BTW, a common grammatical error in your text — “there’s some sensible questions” should be “there are some..” since it’s plural, rather than the contraction of “there is”.

    Don - May 21, 2019 reply

    You might be better at teaching English?

  • Rob Roper - May 8, 2019 reply

    I would add:
    4. Gigs where the venue requires you to sell tickets for them and do all the promotion.

    Mike Artz - May 8, 2019 reply

    I second Rob’s comment

    Anthony Kammerhofer - May 10, 2019 reply

    I second Rob’s comment, too. It’s an essential issue you have to get your ducks in a row on within your band: Are we pro or contra pay-to-play?

    My blues duos position on this: We’re totally against it and welcome the number of promoters sporting this business model decreasing in our main markets for gigs(Germany and Austria).

    Tony of Runway 27, Left from Vienna/Austria

    Gary Millward - May 8, 2019 reply

    Amen to that, Rob! Been there – don’t want to go back.

    Eric Jerome Brodberg - May 9, 2019 reply

    Ohhhh I love this one!! Too many venues out there don’t want to put any work into promoting “their” shows.

    Tim Trautman - May 9, 2019 reply

    welcome to hollywood!

    za ka lu - May 9, 2019 reply

    yeah, where these tickets often are required to be purchased by the band upfront–it is a scam really, paying to work—-all of these examples are Denver to a T—great advise, yeah say no and leave the ‘venue’ with free or paying to play ‘acts’ , also saving regret and animosity after–

  • Alan Lane - May 8, 2019 reply

    5. Venues where it is unlikely anyone is actually listening.

    Juan Maria Solare - May 13, 2019 reply

    Not sure. Some of my best paid gigs where to politicians who didn’t give a dime about musi but paid a good amount for having us there. As far as you know it in advance, is not a problem. However you cannot usually know in advance if the audience is gong to listen…

  • Shannon “DJ Steady B” Burton - May 8, 2019 reply

    Great read for fresh new artist. I also agree with Rob!
    No one will promote you like you! So do promote yourself and put links for tickets sells.
    Pay to play events are bogus because then it’s not based on talent but deep pockets.
    Along with having to sell “x amount of tickets” to be on a bill. Your main focus should be an artist and entertainment the people they should be bringing in for the show.

  • Briks - May 8, 2019 reply

    Thanks for the advice

  • JWEPublicist - May 8, 2019 reply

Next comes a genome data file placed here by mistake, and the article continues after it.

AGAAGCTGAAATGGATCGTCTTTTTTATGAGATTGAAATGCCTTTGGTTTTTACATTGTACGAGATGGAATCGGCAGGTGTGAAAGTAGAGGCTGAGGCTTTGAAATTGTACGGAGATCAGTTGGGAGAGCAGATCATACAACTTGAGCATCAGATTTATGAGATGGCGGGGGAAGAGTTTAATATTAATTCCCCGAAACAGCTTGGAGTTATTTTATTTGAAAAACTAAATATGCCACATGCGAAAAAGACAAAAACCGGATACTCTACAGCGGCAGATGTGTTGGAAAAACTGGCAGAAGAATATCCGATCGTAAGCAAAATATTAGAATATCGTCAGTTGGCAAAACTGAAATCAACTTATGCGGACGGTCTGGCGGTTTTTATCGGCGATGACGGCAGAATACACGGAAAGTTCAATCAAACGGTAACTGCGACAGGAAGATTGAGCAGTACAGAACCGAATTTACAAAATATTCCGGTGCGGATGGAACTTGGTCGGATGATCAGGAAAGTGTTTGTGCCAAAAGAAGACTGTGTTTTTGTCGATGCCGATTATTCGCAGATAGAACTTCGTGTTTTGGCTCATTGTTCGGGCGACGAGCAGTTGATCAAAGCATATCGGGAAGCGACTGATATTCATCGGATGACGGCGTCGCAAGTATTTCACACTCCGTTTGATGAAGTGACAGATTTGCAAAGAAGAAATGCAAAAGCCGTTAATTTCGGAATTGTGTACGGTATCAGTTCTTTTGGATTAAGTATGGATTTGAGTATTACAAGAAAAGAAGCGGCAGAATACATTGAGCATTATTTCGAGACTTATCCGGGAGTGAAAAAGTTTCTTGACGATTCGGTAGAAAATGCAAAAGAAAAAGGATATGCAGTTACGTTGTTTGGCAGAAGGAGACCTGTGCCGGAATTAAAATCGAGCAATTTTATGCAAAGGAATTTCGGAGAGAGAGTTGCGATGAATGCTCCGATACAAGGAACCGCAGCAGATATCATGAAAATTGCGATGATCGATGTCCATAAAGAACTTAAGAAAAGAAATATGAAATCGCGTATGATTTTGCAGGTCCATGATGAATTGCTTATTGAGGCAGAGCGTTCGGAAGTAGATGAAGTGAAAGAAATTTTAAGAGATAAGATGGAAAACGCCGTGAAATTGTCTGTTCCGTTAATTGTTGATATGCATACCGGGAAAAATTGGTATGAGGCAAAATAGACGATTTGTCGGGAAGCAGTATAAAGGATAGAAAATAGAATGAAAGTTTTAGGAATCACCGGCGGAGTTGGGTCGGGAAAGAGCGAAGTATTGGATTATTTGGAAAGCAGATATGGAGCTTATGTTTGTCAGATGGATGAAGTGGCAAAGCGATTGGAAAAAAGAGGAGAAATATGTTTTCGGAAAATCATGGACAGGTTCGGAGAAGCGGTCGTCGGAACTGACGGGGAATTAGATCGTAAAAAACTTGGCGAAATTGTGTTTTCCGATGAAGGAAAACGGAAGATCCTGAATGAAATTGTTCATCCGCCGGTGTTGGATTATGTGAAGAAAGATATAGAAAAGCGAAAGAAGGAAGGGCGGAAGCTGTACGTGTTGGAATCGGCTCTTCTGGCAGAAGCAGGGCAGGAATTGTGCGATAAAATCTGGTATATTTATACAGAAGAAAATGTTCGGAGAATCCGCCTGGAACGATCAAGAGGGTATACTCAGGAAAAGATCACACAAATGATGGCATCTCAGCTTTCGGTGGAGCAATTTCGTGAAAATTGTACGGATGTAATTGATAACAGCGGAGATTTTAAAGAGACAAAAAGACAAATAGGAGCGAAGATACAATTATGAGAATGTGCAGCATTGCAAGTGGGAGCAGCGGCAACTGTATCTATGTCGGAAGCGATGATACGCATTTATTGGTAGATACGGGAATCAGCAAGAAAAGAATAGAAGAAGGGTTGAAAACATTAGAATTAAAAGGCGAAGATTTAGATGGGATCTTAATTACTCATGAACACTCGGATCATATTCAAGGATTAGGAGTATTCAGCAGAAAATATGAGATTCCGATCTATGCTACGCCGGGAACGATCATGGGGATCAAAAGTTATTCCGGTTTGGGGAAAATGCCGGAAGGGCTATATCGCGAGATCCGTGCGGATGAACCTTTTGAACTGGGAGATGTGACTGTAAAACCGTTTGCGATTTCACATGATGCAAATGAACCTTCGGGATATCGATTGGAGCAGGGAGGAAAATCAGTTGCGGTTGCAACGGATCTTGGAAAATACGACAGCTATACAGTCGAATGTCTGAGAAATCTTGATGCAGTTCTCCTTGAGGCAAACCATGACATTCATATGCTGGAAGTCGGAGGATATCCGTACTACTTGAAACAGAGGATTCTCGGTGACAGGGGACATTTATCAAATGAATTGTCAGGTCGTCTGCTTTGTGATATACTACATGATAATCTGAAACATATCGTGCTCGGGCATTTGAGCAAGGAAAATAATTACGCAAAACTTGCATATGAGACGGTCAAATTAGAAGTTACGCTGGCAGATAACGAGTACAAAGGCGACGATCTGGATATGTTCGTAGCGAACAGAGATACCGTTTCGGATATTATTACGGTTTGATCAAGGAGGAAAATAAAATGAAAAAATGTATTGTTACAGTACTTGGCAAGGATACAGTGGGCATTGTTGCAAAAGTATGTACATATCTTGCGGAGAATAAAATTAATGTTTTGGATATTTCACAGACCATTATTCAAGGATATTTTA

Great Article. In addition Rob Roper I agree!

  • mat - May 8, 2019 reply

    what’s the problem with the wedding? nothing wrong with making some decent money (weddings can pay well) and at the same time exposing your band to other prospective clients.
    same with playing a bbq. gotta earn a living! make money playing your instrument, unless you’d rather sling burgers, wash cars or sell shoes.

    Erin - May 9, 2019 reply

    I would agree with this one. While they’re not artistically ideal, weddings and similar types of events can be a good side gig to put some money in your pocket. Look, I’m all for authenticity and getting your work out there, but I also like paying my bills, so…

  • J. Tom Wilson - May 8, 2019 reply

    Pay to play? Not today.

  • EJ Nolan - May 8, 2019 reply

    We booked an Awards show for a youth Hockey League as a favor to a local DJ. But we couldn’t set up til after the awards were given out. Before we could play, hundreds of kids and parents…and the radio DJ all had left. We played for 3 jerk kids throwing donuts at us. Never Again.

  • Fritz - May 8, 2019 reply

    Venues that require you to pay them to perform, they keep the proceeds from admission, and they keep the revenue from bar sales! Obviously, anyone surrendering to these kinds of conditions is playing for all reasons other than making a living!

  • ken - May 9, 2019 reply

    All Good Advice.

  • Anaiyah Sunshine - May 9, 2019 reply

    Definitely !! I totally agree with this.

  • SpiggyMonster - May 9, 2019 reply

    Add bowling alleys and VFWs to the list. Hell, I won’t play any place anymore where the stage isn’t at least 2′ high.

  • steven fogelman - May 13, 2019 reply

    I totally agree Musicians need to value their self worth and get paid what well while doing it !!

  • Sam - May 30, 2019 reply

    Totally agree! For any profession or trade, you don’t want to take on jobs that aren’t going to make you better at what you do. Great post!